Writing Prompts for Children
Posted by Courtney Clem on
Writing is an essential factor in the early stages of a child’s learning development. It can strengthen reading and comprehension skills and allow a child to think through things in a different way than they would by just telling a story verbally.
Good writing allows children to establish themselves as individuals and learn how to communicate efficiently while using proper grammar, spelling, and the proper information.
Writing doesn’t have to be a boring lesson; kids can learn to have fun with it. Use creative writing prompts that kids will be excited to write about. You can explore their own interests and abilities while strengthening their skills.
With each prompt, let your children know an estimated writing length. This should vary depending on their skill level. It’s up to you and the child to decide what length and how in-depth the response should be. Consider having the children write out the responses instead of just typing. Handwriting skills are still important, especially going through school.
Here are a few different fun writing prompts for children.
What Does The Future Hold?
Use this prompt to help kids plan out their future and practice writing in the future-tense. They can write about what they want to study more when they get older, what job they eventually want to get, or what they think their normal day will look like in 20 years.
It can be as realistic or imaginative as the kids want. If they think there will be flying cars in the future, let there be flying cars!
Aliens have just invaded Earth! Have children describe what the aliens look like, what they want, how they got here, and how your child would react.
What is Your Earliest Memory?
This could be a tougher question and will challenge kids to really think and explore the deepest depths of their brain to try and dig up the earliest memory. It will get the brain moving and in a working mode before they even start putting the words onto paper.
Review a Movie or Book
Have children choose a book or movie, it could be something that was recently watched together as a class to make things easier. Then have the kids pretend they are a famous critic and have them review what they read or watched. Have them explain what they liked, disliked, what they would have changed, and how many starts they would give it.
This prompt will help kids write in the third person and think more about themselves and how they describe things. Have the kids think about how it would go if a stranger was meeting them for the first time. Have them write from the stranger's point of view. Have the kids describe what the stranger sees and feels, and make sure they aren’t using first-person words like “I”.
Superheroes are really popular right now, you can capture some of that excitement and apply it to writing. Have the kids think about what superpower they would choose, what their superhero name would be, and have them tell a story about saving someone or something. If you also want to practice drawing skills, you could have them illustrate their story just like a comic book.
Should Homework Be Banned?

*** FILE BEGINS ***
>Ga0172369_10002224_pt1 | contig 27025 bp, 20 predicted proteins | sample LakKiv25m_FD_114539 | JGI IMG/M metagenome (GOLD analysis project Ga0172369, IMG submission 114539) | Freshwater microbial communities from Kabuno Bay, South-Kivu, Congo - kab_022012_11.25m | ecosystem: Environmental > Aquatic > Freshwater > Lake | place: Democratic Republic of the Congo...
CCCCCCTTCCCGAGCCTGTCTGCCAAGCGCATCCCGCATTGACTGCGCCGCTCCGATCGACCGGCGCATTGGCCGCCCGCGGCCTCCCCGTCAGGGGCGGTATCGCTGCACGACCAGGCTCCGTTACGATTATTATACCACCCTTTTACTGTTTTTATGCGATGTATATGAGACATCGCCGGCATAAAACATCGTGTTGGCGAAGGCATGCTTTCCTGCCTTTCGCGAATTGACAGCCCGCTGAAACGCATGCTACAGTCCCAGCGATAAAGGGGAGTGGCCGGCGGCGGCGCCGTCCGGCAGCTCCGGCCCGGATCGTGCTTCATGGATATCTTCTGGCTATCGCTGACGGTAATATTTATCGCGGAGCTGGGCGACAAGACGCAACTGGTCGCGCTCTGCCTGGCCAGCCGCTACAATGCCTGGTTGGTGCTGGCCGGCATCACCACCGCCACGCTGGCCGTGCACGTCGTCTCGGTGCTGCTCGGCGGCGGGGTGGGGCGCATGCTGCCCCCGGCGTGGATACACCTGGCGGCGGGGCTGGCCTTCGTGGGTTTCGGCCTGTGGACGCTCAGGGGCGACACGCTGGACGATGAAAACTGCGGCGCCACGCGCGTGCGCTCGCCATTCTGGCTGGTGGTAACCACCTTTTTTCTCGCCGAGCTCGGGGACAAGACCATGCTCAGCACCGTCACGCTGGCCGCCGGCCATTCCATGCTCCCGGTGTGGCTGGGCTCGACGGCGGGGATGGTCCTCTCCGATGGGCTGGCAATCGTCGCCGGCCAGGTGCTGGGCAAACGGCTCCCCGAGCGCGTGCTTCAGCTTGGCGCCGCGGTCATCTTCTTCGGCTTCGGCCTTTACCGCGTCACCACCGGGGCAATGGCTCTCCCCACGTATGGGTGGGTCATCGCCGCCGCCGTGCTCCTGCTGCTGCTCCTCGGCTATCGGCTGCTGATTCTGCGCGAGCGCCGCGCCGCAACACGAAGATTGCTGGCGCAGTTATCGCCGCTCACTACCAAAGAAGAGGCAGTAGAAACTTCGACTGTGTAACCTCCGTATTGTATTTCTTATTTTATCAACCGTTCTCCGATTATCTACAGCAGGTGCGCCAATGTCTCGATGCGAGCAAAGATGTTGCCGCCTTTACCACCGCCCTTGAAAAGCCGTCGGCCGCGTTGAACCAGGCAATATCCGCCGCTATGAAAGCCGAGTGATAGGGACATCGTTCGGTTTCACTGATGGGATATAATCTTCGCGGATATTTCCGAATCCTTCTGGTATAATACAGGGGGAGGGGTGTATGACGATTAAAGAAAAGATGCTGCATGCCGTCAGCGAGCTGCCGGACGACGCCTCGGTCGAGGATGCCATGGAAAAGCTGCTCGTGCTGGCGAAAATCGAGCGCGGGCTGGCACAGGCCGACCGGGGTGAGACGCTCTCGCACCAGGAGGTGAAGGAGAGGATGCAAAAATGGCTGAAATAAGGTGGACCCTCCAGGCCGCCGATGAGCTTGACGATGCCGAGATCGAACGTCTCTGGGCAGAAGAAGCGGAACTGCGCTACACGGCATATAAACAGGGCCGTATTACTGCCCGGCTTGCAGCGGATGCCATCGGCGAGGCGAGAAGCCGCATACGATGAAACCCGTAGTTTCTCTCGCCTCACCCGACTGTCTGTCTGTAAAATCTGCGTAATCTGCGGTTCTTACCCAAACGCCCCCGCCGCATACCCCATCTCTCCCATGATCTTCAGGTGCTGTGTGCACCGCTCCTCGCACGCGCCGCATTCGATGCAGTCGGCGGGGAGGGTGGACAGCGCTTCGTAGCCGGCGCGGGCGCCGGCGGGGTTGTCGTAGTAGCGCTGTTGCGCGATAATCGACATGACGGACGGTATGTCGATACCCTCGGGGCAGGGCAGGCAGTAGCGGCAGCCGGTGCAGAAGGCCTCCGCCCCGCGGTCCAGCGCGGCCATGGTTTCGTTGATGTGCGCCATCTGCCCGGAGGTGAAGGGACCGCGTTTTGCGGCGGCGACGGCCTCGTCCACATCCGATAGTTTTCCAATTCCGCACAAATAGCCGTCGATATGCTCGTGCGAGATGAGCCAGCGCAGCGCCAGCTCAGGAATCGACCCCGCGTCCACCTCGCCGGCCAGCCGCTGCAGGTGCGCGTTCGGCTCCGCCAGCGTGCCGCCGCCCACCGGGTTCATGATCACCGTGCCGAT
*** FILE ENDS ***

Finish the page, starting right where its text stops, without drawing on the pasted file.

This prompt can help kids with their persuasion and argumental skills. No kid wants homework, so have them write a pretend letter trying to convince the school to ban homework. They will be able to plan out and execute an argument, which will help them with discussion skills in the future.
Making Fiction Real
Have children pick one fictional world and have them pretend they can enter that world for a day. What would they do? Who would they meet?
Historical Fun Facts
In the Decade Jot Journal, children can learn all about the decade of their choice and will have dedicated space to write more about what they have learned and what about history surprised them.
Just pick a decade between the 60s, 70s, 80s, 90s, and 2000s. From there you can explore the colorful pages that include a cost of living index, authentic advertisements of the time, major news headlines, and more.
Kids will be able to compare the past and the future and explore the similarities and differences between them. They will be able to learn about pop culture, fashion fads, sports, and anything else relevant to the decade.
With 144 pages, there is plenty of space for children to journal daily and document everything they have learned about the past and highlights that they want to share with others.
Your Favorite Memories
Writing about past events that you have experienced can help develop storytelling skills while practicing writing in the third person. With the Memory Journal, children will be guided through the process of getting their thoughts and memories onto paper.
They can summarize their memories, express how the memories made them feel, explain who was with them, and more. There is even a space for photos or drawings so they can have a visual aid to go along with their memory.
Whether they are recording old memories or creating new ones, the memory journal is a great way to help kids put more details into their stories while keeping a collection of their favorite moments in life.
The Memory Journal is 144 pages, printed in the USA, and there are 3 different series to choose from.
The Outdoor Series captures nature’s best with mountain sunsets, fishing, kayaking, and camping visuals. The Retro Series will be a fun way to introduce items of the past to children with icons such as the rotary phone, cassette tape, camera film, floppy disk, and a music record. The Plant Series is perfect for plant lovers as you can choose from cacti, palms, dandelions, tropical landscape, and sunflower designs.